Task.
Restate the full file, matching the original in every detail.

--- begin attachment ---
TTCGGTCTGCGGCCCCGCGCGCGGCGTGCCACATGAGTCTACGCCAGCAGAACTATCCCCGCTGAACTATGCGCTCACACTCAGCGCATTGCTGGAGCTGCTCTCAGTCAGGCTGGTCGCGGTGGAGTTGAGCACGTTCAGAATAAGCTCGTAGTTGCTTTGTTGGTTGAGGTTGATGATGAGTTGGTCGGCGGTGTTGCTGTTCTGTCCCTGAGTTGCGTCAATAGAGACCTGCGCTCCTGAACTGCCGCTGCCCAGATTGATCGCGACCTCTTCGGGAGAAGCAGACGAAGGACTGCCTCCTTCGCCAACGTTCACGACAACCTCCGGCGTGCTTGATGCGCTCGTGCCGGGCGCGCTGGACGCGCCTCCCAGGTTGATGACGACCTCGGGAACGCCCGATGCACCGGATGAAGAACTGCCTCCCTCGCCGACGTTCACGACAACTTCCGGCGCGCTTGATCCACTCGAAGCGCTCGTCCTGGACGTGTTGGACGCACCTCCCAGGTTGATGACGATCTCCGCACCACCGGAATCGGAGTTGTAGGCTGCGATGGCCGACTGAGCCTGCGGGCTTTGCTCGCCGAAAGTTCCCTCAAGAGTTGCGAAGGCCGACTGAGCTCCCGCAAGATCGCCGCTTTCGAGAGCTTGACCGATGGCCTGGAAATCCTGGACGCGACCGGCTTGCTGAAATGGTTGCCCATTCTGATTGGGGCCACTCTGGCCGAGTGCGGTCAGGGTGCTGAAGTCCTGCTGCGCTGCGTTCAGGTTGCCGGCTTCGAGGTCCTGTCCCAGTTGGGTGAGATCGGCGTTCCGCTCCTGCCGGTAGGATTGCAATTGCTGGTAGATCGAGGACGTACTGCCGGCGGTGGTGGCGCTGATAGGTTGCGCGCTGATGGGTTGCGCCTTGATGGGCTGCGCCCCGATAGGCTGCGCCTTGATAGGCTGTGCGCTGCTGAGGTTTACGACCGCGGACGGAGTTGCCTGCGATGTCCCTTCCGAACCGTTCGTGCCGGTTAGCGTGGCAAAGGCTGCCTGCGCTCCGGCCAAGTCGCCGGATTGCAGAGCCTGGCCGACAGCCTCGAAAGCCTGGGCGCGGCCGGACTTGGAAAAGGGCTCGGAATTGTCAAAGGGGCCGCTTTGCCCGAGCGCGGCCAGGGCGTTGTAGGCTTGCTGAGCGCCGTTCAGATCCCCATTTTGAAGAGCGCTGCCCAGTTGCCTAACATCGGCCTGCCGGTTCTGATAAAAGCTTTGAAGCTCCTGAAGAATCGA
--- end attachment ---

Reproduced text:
TTCGGTCTGCGGCCCCGCGCGCGGCGTGCCACATGAGTCTACGCCAGCAGAACTATCCCCGCTGAACTATGCGCTCACACTCAGCGCATTGCTGGAGCTGCTCTCAGTCAGGCTGGTCGCGGTGGAGTTGAGCACGTTCAGAATAAGCTCGTAGTTGCTTTGTTGGTTGAGGTTGATGATGAGTTGGTCGGCGGTGTTGCTGTTCTGTCCCTGAGTTGCGTCAATAGAGACCTGCGCTCCTGAACTGCCGCTGCCCAGATTGATCGCGACCTCTTCGGGAGAAGCAGACGAAGGACTGCCTCCTTCGCCAACGTTCACGACAACCTCCGGCGTGCTTGATGCGCTCGTGCCGGGCGCGCTGGACGCGCCTCCCAGGTTGATGACGACCTCGGGAACGCCCGATGCACCGGATGAAGAACTGCCTCCCTCGCCGACGTTCACGACAACTTCCGGCGCGCTTGATCCACTCGAAGCGCTCGTCCTGGACGTGTTGGACGCACCTCCCAGGTTGATGACGATCTCCGCACCACCGGAATCGGAGTTGTAGGCTGCGATGGCCGACTGAGCCTGCGGGCTTTGCTCGCCGAAAGTTCCCTCAAGAGTTGCGAAGGCCGACTGAGCTCCCGCAAGATCGCCGCTTTCGAGAGCTTGACCGATGGCCTGGAAATCCTGGACGCGACCGGCTTGCTGAAATGGTTGCCCATTCTGATTGGGGCCACTCTGGCCGAGTGCGGTCAGGGTGCTGAAGTCCTGCTGCGCTGCGTTCAGGTTGCCGGCTTCGAGGTCCTGTCCCAGTTGGGTGAGATCGGCGTTCCGCTCCTGCCGGTAGGATTGCAATTGCTGGTAGATCGAGGACGTACTGCCGGCGGTGGTGGCGCTGATAGGTTGCGCGCTGATGGGTTGCGCCTTGATGGGCTGCGCCCCGATAGGCTGCGCCTTGATAGGCTGTGCGCTGCTGAGGTTTACGACCGCGGACGGAGTTGCCTGCGATGTCCCTTCCGAACCGTTCGTGCCGGTTAGCGTGGCAAAGGCTGCCTGCGCTCCGGCCAAGTCGCCGGATTGCAGAGCCTGGCCGACAGCCTCGAAAGCCTGGGCGCGGCCGGACTTGGAAAAGGGCTCGGAATTGTCAAAGGGGCCGCTTTGCCCGAGCGCGGCCAGGGCGTTGTAGGCTTGCTGAGCGCCGTTCAGATCCCCATTTTGAAGAGCGCTGCCCAGTTGCCTAACATCGGCCTGCCGGTTCTGATAAAAGCTTTGAAGCTCCTGAAGAATCGA